Ubisoft is committed to building a more welcoming workplace, and part of that commitment is ensuring that employees feel a sense of belonging. Employee resource groups (ERGs) play a key role in that commitment. These groups, led by employees and supported by Ubisoft, offer a variety of programming including professional development to community events.
Senior Director of Sales Planning and Operations Hannah Wolf is one of three co-leads for Ubisoft’s Women and Non-binary ERG. While this global ERG took formal shape in recent years, it is composed of nine different chapters around the world, each with their own goals and leaders. We spoke with Wolf to learn more about the need for the ERG, how she got involved, and what others should know about starting their own ERG.
Tell us about the Women and Non-binary ERG.
Hannah Wolf: The Women and Non-binary ERG is a collective of employees across Ubisoft committed to gender equality. We number more than 600 people across nine local chapters - at least as of this writing - some of which were formed in the last six months. Some were established over the last couple of years, and one was founded way back in 2013, which is the Women's Leadership Forum (WLF) that was started in San Francisco.
One of our first priorities is providing a safe space to connect and share experiences freely. This aspect has always been a very strong theme for our members. We are advocating for policy and process change. We are looking to empower individuals who identify as women or non-binary through professional development at Ubisoft and within the gaming industry, and to educate on intersectional issues and inform gender representation in our games. Those are the goals that are represented through all of these local chapters. Not every chapter focuses on the same set of objectives, but that’s the umbrella view of our goals at large.
What sort of regular programming is there for members?
HW: Local chapters define their own priorities, so we have quite a variety of things; everything from podcasts to networking. For example, there's a local chapter at the Pune studio called Women, Let's Talk About Games (Women, Let’s TAG!), and they do an internal podcast series, which is this amazing variety of knowledge-sharing sessions that provide a forum for people to learn about games and gaming. It's incredible. . It actually inspired another local internal podcast series from one of our SF chapter members, which is not so much instructional as it is women sharing their experiences around gaming and providing a way to say, hey, if you're interested, come listen to us talk about our experiences with gaming. There's something in there for people who are hardcore gamers and something in there for people who are curious about gaming, but intimidated to get going.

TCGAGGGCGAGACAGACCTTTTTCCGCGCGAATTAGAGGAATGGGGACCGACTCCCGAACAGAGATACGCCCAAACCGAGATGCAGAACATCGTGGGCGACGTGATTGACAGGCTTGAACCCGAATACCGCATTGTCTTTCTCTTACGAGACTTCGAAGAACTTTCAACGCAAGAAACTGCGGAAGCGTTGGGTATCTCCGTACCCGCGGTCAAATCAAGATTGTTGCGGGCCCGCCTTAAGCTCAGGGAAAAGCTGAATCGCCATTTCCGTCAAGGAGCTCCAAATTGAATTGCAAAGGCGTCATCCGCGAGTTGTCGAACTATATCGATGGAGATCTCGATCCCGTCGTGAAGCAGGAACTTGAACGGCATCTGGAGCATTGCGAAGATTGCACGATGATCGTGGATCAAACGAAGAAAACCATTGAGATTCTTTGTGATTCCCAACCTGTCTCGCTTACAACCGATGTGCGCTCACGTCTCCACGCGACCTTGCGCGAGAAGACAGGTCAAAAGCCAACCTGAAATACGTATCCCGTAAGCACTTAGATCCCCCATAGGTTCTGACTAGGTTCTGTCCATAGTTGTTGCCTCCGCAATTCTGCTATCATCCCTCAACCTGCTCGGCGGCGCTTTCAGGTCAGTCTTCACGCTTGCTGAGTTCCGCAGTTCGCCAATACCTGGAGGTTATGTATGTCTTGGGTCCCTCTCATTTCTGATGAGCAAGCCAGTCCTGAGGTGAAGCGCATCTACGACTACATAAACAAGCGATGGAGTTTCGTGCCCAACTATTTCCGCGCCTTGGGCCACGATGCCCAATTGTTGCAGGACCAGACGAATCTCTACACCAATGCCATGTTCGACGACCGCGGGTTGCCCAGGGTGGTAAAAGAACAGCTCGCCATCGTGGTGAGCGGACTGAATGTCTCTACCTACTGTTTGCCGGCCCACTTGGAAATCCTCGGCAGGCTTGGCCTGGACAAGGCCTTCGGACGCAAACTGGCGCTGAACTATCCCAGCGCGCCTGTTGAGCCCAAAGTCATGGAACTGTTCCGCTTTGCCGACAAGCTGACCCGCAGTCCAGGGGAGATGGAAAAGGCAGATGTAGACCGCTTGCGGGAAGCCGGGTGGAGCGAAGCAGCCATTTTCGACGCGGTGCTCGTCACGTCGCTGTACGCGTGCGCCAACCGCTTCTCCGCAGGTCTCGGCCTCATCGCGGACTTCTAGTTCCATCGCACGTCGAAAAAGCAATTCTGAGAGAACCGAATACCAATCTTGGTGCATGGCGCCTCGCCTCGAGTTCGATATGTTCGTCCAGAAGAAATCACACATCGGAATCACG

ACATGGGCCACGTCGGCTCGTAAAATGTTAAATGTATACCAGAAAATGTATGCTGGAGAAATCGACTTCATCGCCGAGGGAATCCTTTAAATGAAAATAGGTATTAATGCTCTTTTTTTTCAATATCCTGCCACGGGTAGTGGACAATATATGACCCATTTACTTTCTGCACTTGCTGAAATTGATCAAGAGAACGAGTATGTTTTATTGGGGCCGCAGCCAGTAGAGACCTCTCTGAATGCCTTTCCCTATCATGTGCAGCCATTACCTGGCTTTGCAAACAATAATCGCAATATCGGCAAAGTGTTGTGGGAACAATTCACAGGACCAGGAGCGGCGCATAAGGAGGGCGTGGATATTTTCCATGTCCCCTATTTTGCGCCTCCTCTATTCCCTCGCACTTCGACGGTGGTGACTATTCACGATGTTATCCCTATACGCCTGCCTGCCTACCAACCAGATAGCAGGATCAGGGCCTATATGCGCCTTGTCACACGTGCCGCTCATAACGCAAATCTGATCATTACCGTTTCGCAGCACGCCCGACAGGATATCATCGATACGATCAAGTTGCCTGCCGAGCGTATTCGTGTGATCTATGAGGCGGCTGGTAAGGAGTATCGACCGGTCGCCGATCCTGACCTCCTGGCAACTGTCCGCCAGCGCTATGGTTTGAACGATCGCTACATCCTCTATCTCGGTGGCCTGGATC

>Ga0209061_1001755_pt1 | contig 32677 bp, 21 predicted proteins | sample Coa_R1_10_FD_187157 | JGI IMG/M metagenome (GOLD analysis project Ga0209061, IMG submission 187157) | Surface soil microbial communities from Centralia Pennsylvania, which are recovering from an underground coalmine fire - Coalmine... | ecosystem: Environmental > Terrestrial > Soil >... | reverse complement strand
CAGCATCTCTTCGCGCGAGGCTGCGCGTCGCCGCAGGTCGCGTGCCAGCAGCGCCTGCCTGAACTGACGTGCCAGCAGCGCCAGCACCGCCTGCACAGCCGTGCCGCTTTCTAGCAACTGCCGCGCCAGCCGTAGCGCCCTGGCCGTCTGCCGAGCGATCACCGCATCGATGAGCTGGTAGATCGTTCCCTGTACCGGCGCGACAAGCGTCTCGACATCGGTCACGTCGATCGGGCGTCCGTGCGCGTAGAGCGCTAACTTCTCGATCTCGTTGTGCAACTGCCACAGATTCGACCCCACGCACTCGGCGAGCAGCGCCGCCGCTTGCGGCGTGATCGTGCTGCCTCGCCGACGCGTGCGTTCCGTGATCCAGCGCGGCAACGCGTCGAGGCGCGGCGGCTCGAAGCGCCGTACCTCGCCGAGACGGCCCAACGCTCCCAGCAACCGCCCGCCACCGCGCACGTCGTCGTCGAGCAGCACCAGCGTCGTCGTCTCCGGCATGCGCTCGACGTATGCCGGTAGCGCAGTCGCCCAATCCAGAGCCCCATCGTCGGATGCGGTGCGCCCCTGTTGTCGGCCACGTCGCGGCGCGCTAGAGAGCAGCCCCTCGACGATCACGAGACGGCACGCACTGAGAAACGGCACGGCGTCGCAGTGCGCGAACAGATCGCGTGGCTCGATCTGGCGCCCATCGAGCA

We also have the Women x Data Group, which is a local chapter with members in Montreal and Paris. They did a data-driven speed-networking event where the group members defined an algorithm to help match the participants. They had 50 or 60 participants; I was actually in that event, and it was really, really fun.
Within the San Francisco group, the Women's Leadership Forum, we have an internal mentoring program that matches people of different experience levels and skill levels for career-development advice and coaching, but it's very much peer-to-peer. It's not a formal program through HR. It's really up to the initiative of the mentor/mentee pairs to define their goals and drive the cadence of their meetings. I've been involved as a mentor for that and find it very satisfying. Plus, you meet people in a way that you might not otherwise.
What role do you see ERGs having at a company like Ubisoft? What do you think makes them necessary?
HW: The last couple of years have shown us that having an inclusiveworkplace is not necessarily a given in the gaming world. The value and the importance of an ERG is building community to drive a culture of inclusion, create mentors and advocates, and essentially to build a better foundation for those around us and those coming behind us. ERGs also offer a space where employees can feel safe as they have these important discussions and act for change. Ubisoft is a huge company, and we have the opportunity to set an example that we should act on, and certainly we have our own history to reckon with in doing so.
One of the most important things to convey is that building community is so important. In the world we live in now, particularly where our workplaces are not operating the way that they used to, ERGs are a great way not only to affect the change we want, but also to connect us to each other in what can be a very profound way. I think that's enormously important and valuable for Ubisoft's culture as a whole.